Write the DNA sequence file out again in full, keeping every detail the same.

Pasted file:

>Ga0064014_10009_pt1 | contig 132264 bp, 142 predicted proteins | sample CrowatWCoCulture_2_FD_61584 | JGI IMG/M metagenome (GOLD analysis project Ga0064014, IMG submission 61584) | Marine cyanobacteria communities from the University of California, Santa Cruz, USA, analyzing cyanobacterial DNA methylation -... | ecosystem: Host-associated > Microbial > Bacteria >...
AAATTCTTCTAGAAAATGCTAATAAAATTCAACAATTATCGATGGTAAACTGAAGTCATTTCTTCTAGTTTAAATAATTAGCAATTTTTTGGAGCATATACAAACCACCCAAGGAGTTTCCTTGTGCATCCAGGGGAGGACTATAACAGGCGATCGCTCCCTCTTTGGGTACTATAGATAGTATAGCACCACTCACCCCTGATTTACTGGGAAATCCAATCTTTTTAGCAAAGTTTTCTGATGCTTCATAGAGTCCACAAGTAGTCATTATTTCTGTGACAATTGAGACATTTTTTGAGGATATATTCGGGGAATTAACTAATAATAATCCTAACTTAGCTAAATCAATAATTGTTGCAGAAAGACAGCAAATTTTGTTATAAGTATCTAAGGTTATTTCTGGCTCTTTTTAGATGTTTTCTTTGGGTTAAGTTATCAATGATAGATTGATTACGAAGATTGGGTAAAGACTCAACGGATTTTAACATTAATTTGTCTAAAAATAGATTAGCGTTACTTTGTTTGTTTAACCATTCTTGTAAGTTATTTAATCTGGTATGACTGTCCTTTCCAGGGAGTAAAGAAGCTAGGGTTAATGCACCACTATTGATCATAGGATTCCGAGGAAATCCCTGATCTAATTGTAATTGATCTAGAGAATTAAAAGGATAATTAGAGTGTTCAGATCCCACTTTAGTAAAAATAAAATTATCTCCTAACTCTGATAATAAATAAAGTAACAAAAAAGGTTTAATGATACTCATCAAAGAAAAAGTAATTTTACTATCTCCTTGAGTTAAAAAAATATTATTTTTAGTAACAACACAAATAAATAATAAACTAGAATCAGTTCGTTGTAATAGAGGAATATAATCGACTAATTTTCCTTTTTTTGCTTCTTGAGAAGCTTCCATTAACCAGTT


>Ga0064014_10009_pt1 | contig 132264 bp, 142 predicted proteins | sample CrowatWCoCulture_2_FD_61584 | JGI IMG/M metagenome (GOLD analysis project Ga0064014, IMG submission 61584) | Marine cyanobacteria communities from the University of California, Santa Cruz, USA, analyzing cyanobacterial DNA methylation -... | ecosystem: Host-associated > Microbial > Bacteria >...
AAATTCTTCTAGAAAATGCTAATAAAATTCAACAATTATCGATGGTAAACTGAAGTCATTTCTTCTAGTTTAAATAATTAGCAATTTTTTGGAGCATATACAAACCACCCAAGGAGTTTCCTTGTGCATCCAGGGGAGGACTATAACAGGCGATCGCTCCCTCTTTGGGTACTATAGATAGTATAGCACCACTCACCCCTGATTTACTGGGAAATCCAATCTTTTTAGCAAAGTTTTCTGATGCTTCATAGAGTCCACAAGTAGTCATTATTTCTGTGACAATTGAGACATTTTTTGAGGATATATTCGGGGAATTAACTAATAATAATCCTAACTTAGCTAAATCAATAATTGTTGCAGAAAGACAGCAAATTTTGTTATAAGTATCTAAGGTTATTTCTGGCTCTTTTTAGATGTTTTCTTTGGGTTAAGTTATCAATGATAGATTGATTACGAAGATTGGGTAAAGACTCAACGGATTTTAACATTAATTTGTCTAAAAATAGATTAGCGTTACTTTGTTTGTTTAACCATTCTTGTAAGTTATTTAATCTGGTATGACTGTCCTTTCCAGGGAGTAAAGAAGCTAGGGTTAATGCACCACTATTGATCATAGGATTCCGAGGAAATCCCTGATCTAATTGTAATTGATCTAGAGAATTAAAAGGATAATTAGAGTGTTCAGATCCCACTTTAGTAAAAATAAAATTATCTCCTAACTCTGATAATAAATAAAGTAACAAAAAAGGTTTAATGATACTCATCAAAGAAAAAGTAATTTTACTATCTCCTTGAGTTAAAAAAATATTATTTTTAGTAACAACACAAATAAATAATAAACTAGAATCAGTTCGTTGTAATAGAGGAATATAATCGACTAATTTTCCTTTTTTTGCTTCTTGAGAAGCTTCCATTAACCAGTT